Vegas native and owner of the newly opened Lucky Club Hotel & Casino Seth Schorr on the future of Vegas nightclubs, early memories of Steve Wynn, and what’s keeping him at home most nights.
Where do you hang out? My wife and I are homebodies these days. Growing up in Las Vegas, I spent my teenage years and early 20s frequenting every club and bar in town. But when we do get the urge to watch other people get intoxicated and listen to loud music, we visit Tryst or Blush at Wynn Las Vegas.
What openings should we know about? I recently had the opportunity to take a tour of XS at Encore, and it will once again raise the bar for nightlife in Las Vegas. It is quite possibly the most sophisticated club in the world. The club has both an indoor and outdoor experience as the walls around the dance floor open, giving access to the pool. There are outdoor lounges and even a gambling area that is incorporated into the club. Minimalism is an adjective that would not be used to describe anything at Encore, which in my humble opinion, makes this property and its retail outlets stand out amongst its neighboring properties. The bold use of colors and the variety of fabrics used throughout the resort is testament to an army of designers lead by Steve Wynn and his lead designer Roger Thomas. Encore is a “category killer” that will also raise the bar of the Las Vegas resort.
Where do you eat? We are partial to dinners at Wynn Las Vegas and eat with my folks at Stratta or local favorites like Lotus of Siam. Also, the restaurant Tokyo in the underrated and antiquated Commercial Center Plaza. We also recently discovered a new Japanese restaurant that’s off the beaten path called Raku. This 25-seat restaurant has the most authentic Japanese food in town for half the price of food on the Strip. Although they do not serve sushi, one can enjoy grilled robotayaki or tsukune.
Who do you admire in Vegas hospitality? My admiration for Steve Wynn is quite obvious. The fact that this man after 40 years and billions of dollars in earnings still works 6.5 days per week is one of his most admirable qualities. But he is also a no-bullshit type of guy. He demands the most out of his employees. He is short on false sincerity and constant encouragement. However, if you can hold your own, you will have the opportunity to work with the best team in the business.
I admire my father, Marc Schorr. My father has worked for Steve Wynn for 30 years and is responsible for making many of his visions a reality. At the end of the day, someone has to focus on the nuances of the operation and make sure these multi-billion dollar machines run effectively, and every detail is scrutinized.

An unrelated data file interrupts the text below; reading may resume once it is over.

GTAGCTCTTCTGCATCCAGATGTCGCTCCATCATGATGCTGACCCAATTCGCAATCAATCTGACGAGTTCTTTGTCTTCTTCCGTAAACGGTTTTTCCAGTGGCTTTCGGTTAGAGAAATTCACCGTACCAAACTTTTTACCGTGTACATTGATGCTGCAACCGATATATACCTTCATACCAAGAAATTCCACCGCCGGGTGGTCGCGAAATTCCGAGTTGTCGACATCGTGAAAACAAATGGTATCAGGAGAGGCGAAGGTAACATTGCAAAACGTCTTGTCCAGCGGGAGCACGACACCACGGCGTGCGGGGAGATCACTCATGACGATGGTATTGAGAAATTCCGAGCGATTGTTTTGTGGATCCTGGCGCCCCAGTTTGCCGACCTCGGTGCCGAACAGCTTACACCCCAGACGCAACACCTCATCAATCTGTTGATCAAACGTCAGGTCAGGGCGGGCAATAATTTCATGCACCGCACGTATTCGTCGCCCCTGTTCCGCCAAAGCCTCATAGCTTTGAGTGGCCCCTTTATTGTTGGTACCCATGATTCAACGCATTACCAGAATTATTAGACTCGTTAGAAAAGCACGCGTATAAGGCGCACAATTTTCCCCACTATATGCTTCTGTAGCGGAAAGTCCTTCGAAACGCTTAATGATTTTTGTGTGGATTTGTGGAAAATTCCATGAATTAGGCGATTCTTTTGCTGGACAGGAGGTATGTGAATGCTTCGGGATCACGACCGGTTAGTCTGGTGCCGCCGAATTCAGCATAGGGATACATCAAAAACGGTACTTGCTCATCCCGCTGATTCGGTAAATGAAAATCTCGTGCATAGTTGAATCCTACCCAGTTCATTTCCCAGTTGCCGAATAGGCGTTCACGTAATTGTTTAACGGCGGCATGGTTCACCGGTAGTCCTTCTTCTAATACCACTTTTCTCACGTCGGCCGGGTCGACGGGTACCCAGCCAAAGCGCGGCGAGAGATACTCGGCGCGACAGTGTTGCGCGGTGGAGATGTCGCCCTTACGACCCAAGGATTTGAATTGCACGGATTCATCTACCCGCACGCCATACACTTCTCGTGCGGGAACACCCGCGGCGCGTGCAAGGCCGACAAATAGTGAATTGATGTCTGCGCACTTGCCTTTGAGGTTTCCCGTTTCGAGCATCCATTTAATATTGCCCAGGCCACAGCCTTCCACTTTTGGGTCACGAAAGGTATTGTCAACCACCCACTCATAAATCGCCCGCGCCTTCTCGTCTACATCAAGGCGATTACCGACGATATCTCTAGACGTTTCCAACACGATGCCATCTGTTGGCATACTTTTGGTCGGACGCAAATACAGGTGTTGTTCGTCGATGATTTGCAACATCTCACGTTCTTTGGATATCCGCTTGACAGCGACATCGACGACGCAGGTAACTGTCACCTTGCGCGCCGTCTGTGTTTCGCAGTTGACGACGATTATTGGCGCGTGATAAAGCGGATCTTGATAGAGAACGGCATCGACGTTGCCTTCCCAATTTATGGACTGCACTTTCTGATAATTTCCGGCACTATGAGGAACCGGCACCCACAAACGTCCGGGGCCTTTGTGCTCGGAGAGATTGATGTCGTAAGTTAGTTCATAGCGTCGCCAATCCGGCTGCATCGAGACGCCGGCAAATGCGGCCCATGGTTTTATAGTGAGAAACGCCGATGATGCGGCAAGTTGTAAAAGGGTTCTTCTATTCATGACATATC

And Bruce Deifik is a one-in-a-million type of guy, who is not only one of the sharpest and best negotiators around, but more importantly is one of the most honest and likable guys you’ll ever meet.
What’s something you like seeing in Vegas hospitality these days? A lot of people have their hands in the hospitality game in Las Vegas. There is more unknown and mystery today than ever before. There are currently three multi-billion-dollar projects in mid-construction, while another half-dozen more are on the drawing boards. Sure, some will stand above the rest, but there is anticipation and excitement about what good qualities each will have of their own. The consumer will also benefit from the economic conditions we currently live under, as they will be able to enjoy these resorts built for the rich and elite at a value. So come one, come all to Las Vegas, where you can stay in the world’s nicest hotel rooms for a buck fifty nine.
Anything you see that you dislike? I do not understand the concept of the condo-hotel. Personally, I think if one spends millions on a condo, they will ultimately not want others to stay in it. Either buy a condo or stay in a hotel. Don’t try and do both.
What was it like growing up in Vegas? Does it mess a lot of kids up? I think kids who grew up in New York City turn out much more messed up. The best part was the late night munchies that any teenager could afford. The negative was that it was too hot to play outside many months out of the year.
Any early Vegas memories? The path that lead me to owning a casino is a long one, starting in 1984, when I first moved to Las Vegas and moved into the Golden Nugget. I was 7 years old and shared room #1027 for about a year with my little sister. The school bus picked me up under the porte cochere, and nightly dinners were held at the buffet. I had the opportunity of meeting celebrities like Paul Anka and clearly remember taking a schvitz with Alan King at the spa.
I watched my father and Steve Wynn schmooze customers and always talk about design and development of the next project. I have a vivid memory of flying on the Golden Nugget DC-10 to New York around 1986. I loved that there was a large glass bowl filled with peanut M&M’s. Steve Wynn showed us a drawing on a napkin of what soon would be known to the world as the Mirage. The idea of a three-pronged building that shared one elevator shaft was novel, and of course having a “live volcano” in front seemed like an incredible fantasy.
What is something that people might not know about you? I am an amateur photographer and videographer. I edit movies using Final Cut Express. I do all of my own in-house promos for the Lucky Club.
You have a background in art history. Who are your favorite artists? My favorite artists are Modigliani and Vermeer.
Any dreams for the future? Kids! I can’t wait. It’s also a great excuse to have sex on a daily basis.
What are you doing tonight? Working on making those dreams come true. We just got back from the opening of Encore. It never ceases to amaze me to see the masses come in droves to check out a new property for the first time. I saw a lot of jaws drop tonight.